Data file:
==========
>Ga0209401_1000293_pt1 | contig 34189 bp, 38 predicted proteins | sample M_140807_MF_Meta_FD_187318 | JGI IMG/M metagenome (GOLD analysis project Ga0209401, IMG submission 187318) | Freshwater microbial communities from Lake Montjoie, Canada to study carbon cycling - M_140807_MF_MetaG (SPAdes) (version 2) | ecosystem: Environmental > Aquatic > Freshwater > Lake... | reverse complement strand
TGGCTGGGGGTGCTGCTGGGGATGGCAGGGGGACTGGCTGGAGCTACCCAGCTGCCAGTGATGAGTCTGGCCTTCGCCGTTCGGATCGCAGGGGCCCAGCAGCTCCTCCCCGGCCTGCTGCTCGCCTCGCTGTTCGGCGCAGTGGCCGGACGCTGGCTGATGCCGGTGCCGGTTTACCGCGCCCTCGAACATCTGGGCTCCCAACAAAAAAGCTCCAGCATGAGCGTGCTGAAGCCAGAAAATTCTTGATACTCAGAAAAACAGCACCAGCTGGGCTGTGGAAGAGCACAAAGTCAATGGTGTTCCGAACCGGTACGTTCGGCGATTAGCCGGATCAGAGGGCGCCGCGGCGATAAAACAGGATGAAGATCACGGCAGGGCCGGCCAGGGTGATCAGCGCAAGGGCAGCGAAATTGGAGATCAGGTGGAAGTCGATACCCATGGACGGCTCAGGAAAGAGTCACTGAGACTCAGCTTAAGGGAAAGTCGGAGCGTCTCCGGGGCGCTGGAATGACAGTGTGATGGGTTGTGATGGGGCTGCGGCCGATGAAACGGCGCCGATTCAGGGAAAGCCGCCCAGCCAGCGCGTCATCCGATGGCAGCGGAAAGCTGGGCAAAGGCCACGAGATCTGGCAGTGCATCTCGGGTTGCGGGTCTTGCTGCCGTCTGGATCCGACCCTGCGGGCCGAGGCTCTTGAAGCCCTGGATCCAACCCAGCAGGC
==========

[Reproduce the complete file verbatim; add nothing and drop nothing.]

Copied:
>Ga0209401_1000293_pt1 | contig 34189 bp, 38 predicted proteins | sample M_140807_MF_Meta_FD_187318 | JGI IMG/M metagenome (GOLD analysis project Ga0209401, IMG submission 187318) | Freshwater microbial communities from Lake Montjoie, Canada to study carbon cycling - M_140807_MF_MetaG (SPAdes) (version 2) | ecosystem: Environmental > Aquatic > Freshwater > Lake... | reverse complement strand
TGGCTGGGGGTGCTGCTGGGGATGGCAGGGGGACTGGCTGGAGCTACCCAGCTGCCAGTGATGAGTCTGGCCTTCGCCGTTCGGATCGCAGGGGCCCAGCAGCTCCTCCCCGGCCTGCTGCTCGCCTCGCTGTTCGGCGCAGTGGCCGGACGCTGGCTGATGCCGGTGCCGGTTTACCGCGCCCTCGAACATCTGGGCTCCCAACAAAAAAGCTCCAGCATGAGCGTGCTGAAGCCAGAAAATTCTTGATACTCAGAAAAACAGCACCAGCTGGGCTGTGGAAGAGCACAAAGTCAATGGTGTTCCGAACCGGTACGTTCGGCGATTAGCCGGATCAGAGGGCGCCGCGGCGATAAAACAGGATGAAGATCACGGCAGGGCCGGCCAGGGTGATCAGCGCAAGGGCAGCGAAATTGGAGATCAGGTGGAAGTCGATACCCATGGACGGCTCAGGAAAGAGTCACTGAGACTCAGCTTAAGGGAAAGTCGGAGCGTCTCCGGGGCGCTGGAATGACAGTGTGATGGGTTGTGATGGGGCTGCGGCCGATGAAACGGCGCCGATTCAGGGAAAGCCGCCCAGCCAGCGCGTCATCCGATGGCAGCGGAAAGCTGGGCAAAGGCCACGAGATCTGGCAGTGCATCTCGGGTTGCGGGTCTTGCTGCCGTCTGGATCCGACCCTGCGGGCCGAGGCTCTTGAAGCCCTGGATCCAACCCAGCAGGC